Matt Emery: What has been challenging about assembling this project so far?
Rae Fenton: The greatest challenge for me has been the lack of a one-stop shop for contacts, as I mentioned earlier, but this just tells me how needed Three Words is; this will be, to the best of my knowledge, the first anthology of its kind for women comics artist and cartoonists in New Zealand, and will, I hope, also function as a beginners' directory, if not a definitive one. I'd like to see New Zealand's women cartoonists, comic artists and graphic novelists in books like Graphic Women, by Hilary L. Chute, for example. But a lot of NZ comics artists seem happy to remain underground, which is fine, but I think history has shown us how underground can be a synonym for buried. Accounting for everyone may prove our greatest challenge overall.
Matt Emery: Indira, there was a wonderful phrase you used in a facebook comment to describe what you disliked about a portion of the NZ comics community/scene that I can't for the life of me find or recall specifically but I thought it a very astute observation at the time. Do know what I'm talking about? Can you elaborate on my vagueness?
Indira Neville: Heh. I can’t recall the exact words but it would have been one of my standard rants about the idea of ‘competent boy comics’. ‘Competent boy comics’ is a term I use to describe the current high profile and related proliferation of a certain kind of comic in New Zealand. In my opinion, these comics share a number of characteristics - a very proficient drawing style, a tasteful colour palette, a commitment to traditional linear narratives, page layouts and frames, and an adherence to the conventions of whatever genre the artist is working in (usually adventure/action and/or fantasy and/or slice-of-life/biographical). They essentially have a kind of ‘professional’ inoffensive smoothness and adequate appeal. It’s also important to note that ‘competent boy comics’ aren’t only made by boys, in this context I think of ‘boy’ as an adjective rather than a noun.
I have a couple of thoughts about ‘competent boy comics’ – the first is that they are just not my cup of tea. Some examples are blander than others, but I actually really struggle to see any of these comics properly, they all look pretty much the same to me and my eyes just slide off the page. They seem to me to eliminate all the things that make the medium of comics amazing – the weirdness, the silliness, the mess, the horror, the confusion, the spazziness, the raw, the personal, the grubbiness, the joy and the home-made.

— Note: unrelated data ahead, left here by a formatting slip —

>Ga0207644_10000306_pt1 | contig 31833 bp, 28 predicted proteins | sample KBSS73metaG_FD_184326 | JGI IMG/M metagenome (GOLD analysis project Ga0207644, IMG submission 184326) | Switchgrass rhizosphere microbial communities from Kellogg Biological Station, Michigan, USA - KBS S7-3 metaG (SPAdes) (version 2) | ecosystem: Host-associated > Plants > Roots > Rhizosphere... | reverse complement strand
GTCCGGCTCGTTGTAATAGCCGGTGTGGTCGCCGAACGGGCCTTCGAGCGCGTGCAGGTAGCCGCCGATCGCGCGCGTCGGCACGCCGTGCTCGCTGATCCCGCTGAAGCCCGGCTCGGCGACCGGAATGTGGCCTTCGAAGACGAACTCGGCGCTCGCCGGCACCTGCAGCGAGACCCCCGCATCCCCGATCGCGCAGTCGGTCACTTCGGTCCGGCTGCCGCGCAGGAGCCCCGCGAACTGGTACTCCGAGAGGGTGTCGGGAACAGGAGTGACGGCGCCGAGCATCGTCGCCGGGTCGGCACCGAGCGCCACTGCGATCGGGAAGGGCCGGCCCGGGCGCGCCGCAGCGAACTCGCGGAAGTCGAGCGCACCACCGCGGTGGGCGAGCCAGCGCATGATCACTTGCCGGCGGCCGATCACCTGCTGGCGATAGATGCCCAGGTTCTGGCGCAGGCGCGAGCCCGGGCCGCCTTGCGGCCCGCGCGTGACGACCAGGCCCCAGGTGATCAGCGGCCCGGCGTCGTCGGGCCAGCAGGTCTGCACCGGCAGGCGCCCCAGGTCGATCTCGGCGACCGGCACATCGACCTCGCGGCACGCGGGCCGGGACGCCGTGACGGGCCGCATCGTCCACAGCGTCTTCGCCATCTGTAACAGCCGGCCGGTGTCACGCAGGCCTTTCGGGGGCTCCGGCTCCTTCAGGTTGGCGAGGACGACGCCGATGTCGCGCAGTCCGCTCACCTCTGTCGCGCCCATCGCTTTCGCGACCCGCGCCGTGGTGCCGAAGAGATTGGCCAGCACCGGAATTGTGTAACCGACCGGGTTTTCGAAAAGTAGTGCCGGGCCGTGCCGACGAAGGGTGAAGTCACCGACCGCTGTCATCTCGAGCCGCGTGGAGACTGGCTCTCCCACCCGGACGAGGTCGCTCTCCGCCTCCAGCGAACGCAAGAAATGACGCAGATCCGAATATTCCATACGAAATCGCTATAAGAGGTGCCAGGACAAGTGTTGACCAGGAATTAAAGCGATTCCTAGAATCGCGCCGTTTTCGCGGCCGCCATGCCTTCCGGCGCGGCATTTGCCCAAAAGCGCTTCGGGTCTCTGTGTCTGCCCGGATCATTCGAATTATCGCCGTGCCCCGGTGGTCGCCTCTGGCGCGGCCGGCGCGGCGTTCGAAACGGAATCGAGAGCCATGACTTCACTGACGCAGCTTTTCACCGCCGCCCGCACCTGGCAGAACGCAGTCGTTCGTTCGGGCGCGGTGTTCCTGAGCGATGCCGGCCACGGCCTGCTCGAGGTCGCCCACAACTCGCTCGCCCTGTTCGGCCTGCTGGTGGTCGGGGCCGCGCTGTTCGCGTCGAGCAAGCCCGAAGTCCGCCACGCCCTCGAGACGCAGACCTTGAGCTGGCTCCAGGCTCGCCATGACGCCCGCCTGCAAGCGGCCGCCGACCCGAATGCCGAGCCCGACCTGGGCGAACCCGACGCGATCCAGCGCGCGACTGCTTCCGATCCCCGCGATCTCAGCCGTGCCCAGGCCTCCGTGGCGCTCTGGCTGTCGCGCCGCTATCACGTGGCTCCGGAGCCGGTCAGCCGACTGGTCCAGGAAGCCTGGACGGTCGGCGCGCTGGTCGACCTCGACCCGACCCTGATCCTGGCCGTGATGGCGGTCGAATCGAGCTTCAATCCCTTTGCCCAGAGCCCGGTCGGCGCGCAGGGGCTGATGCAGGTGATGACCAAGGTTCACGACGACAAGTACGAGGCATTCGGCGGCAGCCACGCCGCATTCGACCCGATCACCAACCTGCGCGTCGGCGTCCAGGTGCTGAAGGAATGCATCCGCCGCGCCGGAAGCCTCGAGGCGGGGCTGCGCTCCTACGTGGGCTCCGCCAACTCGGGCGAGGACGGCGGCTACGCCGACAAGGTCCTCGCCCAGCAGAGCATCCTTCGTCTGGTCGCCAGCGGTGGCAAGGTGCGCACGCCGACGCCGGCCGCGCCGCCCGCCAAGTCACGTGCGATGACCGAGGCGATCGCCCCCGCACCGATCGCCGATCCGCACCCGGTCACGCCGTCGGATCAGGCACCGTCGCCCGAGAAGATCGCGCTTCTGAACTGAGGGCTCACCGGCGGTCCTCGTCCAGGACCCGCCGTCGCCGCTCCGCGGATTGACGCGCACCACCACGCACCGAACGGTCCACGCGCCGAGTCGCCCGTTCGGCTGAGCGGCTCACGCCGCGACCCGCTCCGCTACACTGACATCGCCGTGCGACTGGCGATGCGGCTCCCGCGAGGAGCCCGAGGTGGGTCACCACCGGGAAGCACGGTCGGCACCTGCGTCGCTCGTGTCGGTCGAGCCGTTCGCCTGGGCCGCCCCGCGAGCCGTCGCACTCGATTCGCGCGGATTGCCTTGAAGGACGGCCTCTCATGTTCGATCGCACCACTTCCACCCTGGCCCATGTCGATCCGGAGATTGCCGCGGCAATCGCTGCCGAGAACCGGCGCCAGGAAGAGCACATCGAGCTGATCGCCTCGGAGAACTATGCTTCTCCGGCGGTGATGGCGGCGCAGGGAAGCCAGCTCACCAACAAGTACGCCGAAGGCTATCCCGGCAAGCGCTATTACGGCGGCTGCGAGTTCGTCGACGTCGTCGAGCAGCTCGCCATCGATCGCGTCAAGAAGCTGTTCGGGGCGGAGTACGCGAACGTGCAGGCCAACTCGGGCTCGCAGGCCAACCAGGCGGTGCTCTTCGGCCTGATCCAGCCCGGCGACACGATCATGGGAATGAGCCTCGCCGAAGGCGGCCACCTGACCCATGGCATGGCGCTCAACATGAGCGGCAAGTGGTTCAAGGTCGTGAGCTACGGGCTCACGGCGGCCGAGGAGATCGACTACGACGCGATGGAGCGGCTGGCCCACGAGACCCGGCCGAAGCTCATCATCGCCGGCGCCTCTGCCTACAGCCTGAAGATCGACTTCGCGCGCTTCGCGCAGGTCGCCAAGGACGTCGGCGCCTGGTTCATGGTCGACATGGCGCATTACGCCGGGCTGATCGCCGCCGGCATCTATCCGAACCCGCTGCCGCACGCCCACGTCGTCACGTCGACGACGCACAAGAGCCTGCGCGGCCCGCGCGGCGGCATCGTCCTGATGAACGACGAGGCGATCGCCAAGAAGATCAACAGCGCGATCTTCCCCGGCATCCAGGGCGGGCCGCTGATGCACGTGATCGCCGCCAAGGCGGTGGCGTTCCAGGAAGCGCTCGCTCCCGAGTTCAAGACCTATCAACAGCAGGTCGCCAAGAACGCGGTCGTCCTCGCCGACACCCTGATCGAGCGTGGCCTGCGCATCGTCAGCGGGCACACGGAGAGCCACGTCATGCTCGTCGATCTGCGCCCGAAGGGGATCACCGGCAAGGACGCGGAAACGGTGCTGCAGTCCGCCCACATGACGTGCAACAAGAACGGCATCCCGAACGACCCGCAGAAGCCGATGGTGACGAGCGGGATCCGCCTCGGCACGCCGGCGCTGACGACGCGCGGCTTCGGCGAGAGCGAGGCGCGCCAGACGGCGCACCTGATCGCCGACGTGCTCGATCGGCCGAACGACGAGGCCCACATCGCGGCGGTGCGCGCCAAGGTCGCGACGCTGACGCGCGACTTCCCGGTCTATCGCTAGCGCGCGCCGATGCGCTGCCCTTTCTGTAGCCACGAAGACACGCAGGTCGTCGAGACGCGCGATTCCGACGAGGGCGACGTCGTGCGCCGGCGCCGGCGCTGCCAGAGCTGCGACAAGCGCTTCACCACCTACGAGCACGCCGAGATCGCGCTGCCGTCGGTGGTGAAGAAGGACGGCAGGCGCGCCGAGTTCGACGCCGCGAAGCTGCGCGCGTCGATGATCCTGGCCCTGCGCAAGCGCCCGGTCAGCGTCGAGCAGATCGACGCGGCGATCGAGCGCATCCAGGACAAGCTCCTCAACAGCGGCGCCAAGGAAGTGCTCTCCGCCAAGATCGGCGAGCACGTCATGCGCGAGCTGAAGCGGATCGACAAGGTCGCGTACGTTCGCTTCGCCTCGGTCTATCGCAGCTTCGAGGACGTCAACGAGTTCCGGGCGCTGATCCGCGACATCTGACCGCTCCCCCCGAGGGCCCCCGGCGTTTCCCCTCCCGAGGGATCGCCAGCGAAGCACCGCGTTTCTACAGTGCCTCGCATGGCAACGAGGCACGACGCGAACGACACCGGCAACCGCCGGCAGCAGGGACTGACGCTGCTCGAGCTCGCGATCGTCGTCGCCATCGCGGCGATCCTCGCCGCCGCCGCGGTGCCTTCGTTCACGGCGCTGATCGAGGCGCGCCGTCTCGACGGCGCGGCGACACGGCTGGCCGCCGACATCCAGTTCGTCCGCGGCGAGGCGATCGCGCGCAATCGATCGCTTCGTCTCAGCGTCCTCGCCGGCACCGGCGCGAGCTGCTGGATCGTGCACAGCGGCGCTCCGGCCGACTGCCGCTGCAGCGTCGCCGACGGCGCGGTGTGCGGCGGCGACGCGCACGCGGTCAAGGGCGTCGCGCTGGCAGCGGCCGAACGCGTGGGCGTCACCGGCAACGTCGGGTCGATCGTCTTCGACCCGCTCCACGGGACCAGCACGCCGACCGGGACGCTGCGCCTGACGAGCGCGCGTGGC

I accept however, that what I have just described is simply a matter of taste, and that these kinds of comics can still be valid even if I don’t personally like them. My second point however is that, while the works themselves may be valid, the discourse around them isn’t (to be fair this doesn't necessarily come from the artists) and it really pisses me off! Essentially it seems to me that many people do not recognise ‘competent boy comics’ as just one way of approaching the medium. Instead these works are represented via the obliviously offensive notion of a comics ‘maturity’ or ‘pinnacle’, as if they are ‘better’ and something for other kinds of comic artists to aspire to – yuck!
This idea was acutely illustrated for me when one prominent New Zealand comics personality publicly compared the ‘progress’ of New Zealand comics with that of the Dunedin music scene. As I remember it, he essentially talked about how making comics was kind of an underground DIY activity like music in the early years of Flying Nun, but that now, like Flying Nun, comics are widespread and professional and accessible and commercially viable. For me this analogy has two main flaws – firstly the DIY music scene didn’t stop just because Flying Nun became a ‘proper’ record label; and secondly, when Flying Nun did go all respectable we had to listen to a lot of really shit bands (remember Garageland and Superette!?)